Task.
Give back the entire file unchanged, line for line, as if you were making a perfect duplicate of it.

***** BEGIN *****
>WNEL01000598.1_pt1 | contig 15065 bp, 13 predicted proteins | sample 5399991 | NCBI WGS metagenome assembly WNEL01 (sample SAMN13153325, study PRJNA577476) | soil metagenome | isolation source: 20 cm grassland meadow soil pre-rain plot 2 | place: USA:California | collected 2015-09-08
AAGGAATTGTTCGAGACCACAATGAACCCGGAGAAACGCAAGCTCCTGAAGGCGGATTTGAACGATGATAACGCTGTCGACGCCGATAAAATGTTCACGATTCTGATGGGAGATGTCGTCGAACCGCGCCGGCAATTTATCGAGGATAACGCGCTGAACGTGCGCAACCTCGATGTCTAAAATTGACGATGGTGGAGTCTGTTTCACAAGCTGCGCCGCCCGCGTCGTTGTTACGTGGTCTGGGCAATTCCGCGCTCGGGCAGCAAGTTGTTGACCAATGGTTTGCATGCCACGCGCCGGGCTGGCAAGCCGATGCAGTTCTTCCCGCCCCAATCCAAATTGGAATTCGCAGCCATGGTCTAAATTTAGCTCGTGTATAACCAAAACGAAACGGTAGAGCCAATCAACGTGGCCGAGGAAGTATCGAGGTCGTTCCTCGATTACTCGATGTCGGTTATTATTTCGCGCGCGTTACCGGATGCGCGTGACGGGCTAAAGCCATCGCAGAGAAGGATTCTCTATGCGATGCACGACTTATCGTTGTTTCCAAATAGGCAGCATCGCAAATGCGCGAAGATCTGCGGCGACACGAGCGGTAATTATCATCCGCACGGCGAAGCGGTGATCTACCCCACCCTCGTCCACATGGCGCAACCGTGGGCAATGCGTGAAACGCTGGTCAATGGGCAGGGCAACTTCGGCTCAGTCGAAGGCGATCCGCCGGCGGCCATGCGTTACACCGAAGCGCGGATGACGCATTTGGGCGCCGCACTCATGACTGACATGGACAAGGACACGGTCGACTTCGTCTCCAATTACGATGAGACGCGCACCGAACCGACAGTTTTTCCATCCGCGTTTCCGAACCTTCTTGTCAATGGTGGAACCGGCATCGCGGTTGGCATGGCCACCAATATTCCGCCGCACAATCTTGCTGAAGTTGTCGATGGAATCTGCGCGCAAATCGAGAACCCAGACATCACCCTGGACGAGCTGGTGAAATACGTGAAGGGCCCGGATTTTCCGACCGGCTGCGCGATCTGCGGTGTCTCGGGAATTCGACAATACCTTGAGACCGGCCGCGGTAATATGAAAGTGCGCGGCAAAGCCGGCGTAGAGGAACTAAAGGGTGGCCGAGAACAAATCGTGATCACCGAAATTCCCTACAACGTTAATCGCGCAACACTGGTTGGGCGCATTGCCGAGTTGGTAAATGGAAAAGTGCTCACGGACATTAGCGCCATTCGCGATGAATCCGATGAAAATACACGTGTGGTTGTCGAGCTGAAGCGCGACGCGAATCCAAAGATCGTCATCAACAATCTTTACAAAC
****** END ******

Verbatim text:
>WNEL01000598.1_pt1 | contig 15065 bp, 13 predicted proteins | sample 5399991 | NCBI WGS metagenome assembly WNEL01 (sample SAMN13153325, study PRJNA577476) | soil metagenome | isolation source: 20 cm grassland meadow soil pre-rain plot 2 | place: USA:California | collected 2015-09-08
AAGGAATTGTTCGAGACCACAATGAACCCGGAGAAACGCAAGCTCCTGAAGGCGGATTTGAACGATGATAACGCTGTCGACGCCGATAAAATGTTCACGATTCTGATGGGAGATGTCGTCGAACCGCGCCGGCAATTTATCGAGGATAACGCGCTGAACGTGCGCAACCTCGATGTCTAAAATTGACGATGGTGGAGTCTGTTTCACAAGCTGCGCCGCCCGCGTCGTTGTTACGTGGTCTGGGCAATTCCGCGCTCGGGCAGCAAGTTGTTGACCAATGGTTTGCATGCCACGCGCCGGGCTGGCAAGCCGATGCAGTTCTTCCCGCCCCAATCCAAATTGGAATTCGCAGCCATGGTCTAAATTTAGCTCGTGTATAACCAAAACGAAACGGTAGAGCCAATCAACGTGGCCGAGGAAGTATCGAGGTCGTTCCTCGATTACTCGATGTCGGTTATTATTTCGCGCGCGTTACCGGATGCGCGTGACGGGCTAAAGCCATCGCAGAGAAGGATTCTCTATGCGATGCACGACTTATCGTTGTTTCCAAATAGGCAGCATCGCAAATGCGCGAAGATCTGCGGCGACACGAGCGGTAATTATCATCCGCACGGCGAAGCGGTGATCTACCCCACCCTCGTCCACATGGCGCAACCGTGGGCAATGCGTGAAACGCTGGTCAATGGGCAGGGCAACTTCGGCTCAGTCGAAGGCGATCCGCCGGCGGCCATGCGTTACACCGAAGCGCGGATGACGCATTTGGGCGCCGCACTCATGACTGACATGGACAAGGACACGGTCGACTTCGTCTCCAATTACGATGAGACGCGCACCGAACCGACAGTTTTTCCATCCGCGTTTCCGAACCTTCTTGTCAATGGTGGAACCGGCATCGCGGTTGGCATGGCCACCAATATTCCGCCGCACAATCTTGCTGAAGTTGTCGATGGAATCTGCGCGCAAATCGAGAACCCAGACATCACCCTGGACGAGCTGGTGAAATACGTGAAGGGCCCGGATTTTCCGACCGGCTGCGCGATCTGCGGTGTCTCGGGAATTCGACAATACCTTGAGACCGGCCGCGGTAATATGAAAGTGCGCGGCAAAGCCGGCGTAGAGGAACTAAAGGGTGGCCGAGAACAAATCGTGATCACCGAAATTCCCTACAACGTTAATCGCGCAACACTGGTTGGGCGCATTGCCGAGTTGGTAAATGGAAAAGTGCTCACGGACATTAGCGCCATTCGCGATGAATCCGATGAAAATACACGTGTGGTTGTCGAGCTGAAGCGCGACGCGAATCCAAAGATCGTCATCAACAATCTTTACAAAC